Shock Therapy Versus Gradualism Reconsidered: Lessons From Transition Economies After 15 Years Of Reforms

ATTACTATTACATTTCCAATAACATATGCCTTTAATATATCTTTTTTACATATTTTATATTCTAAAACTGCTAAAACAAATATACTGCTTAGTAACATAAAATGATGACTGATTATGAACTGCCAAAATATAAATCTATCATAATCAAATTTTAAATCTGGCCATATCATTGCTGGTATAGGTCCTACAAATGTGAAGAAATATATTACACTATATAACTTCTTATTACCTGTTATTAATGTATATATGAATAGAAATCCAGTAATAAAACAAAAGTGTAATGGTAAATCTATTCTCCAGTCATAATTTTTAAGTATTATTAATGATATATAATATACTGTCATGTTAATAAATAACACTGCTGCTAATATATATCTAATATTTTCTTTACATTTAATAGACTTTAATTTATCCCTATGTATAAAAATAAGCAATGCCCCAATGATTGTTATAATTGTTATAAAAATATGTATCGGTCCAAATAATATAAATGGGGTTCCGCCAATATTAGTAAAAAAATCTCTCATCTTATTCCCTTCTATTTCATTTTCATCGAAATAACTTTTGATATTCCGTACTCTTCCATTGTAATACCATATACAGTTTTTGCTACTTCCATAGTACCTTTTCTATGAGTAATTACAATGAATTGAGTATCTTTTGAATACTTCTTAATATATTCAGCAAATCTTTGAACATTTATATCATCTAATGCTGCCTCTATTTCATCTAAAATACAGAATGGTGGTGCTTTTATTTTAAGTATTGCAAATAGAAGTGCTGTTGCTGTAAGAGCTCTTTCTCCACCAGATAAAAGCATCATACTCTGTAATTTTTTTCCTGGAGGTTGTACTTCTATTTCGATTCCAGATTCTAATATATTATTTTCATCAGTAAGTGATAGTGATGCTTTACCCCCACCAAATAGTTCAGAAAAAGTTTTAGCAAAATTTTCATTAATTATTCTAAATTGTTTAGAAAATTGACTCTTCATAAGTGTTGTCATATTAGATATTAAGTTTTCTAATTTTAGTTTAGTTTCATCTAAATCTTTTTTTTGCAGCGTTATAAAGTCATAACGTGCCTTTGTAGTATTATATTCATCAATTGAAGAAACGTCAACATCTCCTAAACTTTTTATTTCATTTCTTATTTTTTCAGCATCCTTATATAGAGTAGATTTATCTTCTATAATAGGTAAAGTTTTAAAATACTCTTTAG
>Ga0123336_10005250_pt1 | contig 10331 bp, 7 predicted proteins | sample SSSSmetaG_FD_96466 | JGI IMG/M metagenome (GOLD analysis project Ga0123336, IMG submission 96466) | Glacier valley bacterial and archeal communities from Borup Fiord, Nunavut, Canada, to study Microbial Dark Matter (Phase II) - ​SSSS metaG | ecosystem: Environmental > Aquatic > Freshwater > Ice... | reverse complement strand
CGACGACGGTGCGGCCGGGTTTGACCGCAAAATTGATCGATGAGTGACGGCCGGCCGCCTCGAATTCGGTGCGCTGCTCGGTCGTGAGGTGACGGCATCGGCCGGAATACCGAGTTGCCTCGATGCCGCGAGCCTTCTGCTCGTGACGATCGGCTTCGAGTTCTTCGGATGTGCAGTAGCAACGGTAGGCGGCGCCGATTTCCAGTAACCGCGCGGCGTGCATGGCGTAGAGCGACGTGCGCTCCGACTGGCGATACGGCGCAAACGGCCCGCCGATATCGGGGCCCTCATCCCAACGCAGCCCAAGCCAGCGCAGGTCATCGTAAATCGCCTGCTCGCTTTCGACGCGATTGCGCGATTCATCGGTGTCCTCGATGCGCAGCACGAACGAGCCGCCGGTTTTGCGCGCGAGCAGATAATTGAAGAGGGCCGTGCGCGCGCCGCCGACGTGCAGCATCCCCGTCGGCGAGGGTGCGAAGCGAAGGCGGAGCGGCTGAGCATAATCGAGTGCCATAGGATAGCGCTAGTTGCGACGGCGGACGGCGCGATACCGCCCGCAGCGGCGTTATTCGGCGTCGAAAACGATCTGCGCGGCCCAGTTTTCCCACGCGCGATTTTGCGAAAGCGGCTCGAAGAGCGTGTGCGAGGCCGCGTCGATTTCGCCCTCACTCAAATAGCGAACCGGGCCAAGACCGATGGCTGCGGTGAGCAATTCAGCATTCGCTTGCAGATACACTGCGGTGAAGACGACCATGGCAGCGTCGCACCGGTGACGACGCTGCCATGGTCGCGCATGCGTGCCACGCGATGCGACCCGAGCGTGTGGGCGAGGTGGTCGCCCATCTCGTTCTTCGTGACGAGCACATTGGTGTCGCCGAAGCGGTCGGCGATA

This paper starts by separating the transformational recession (reduction of output in most transition economies in the first half of the 1990s) from the process of economic growth (recovery from the transformational recession) in 28 transition economies (including China,Vietnam and Mongolia). It is argued that the former (the collapse of output during transition) can be best explained as adverse supply shock caused mostly by a change in relative prices after their deregulation due to distortions in industrial structure and trade patterns accumulated during the period of central planning, and by the collapse of state institutions during transition period, while the speed of liberalization, to the extent it was endogenous, i.e. determined by political economy factors, had an adverse effect on performance. In contrast, at the recovery stage the ongoing liberalization starts to affect growth positively, whereas the impact of pre-transition distortions disappears. Institutional capacity and reasonable macroeconomic policy, however, continue to be important prerequisites for successful performance.
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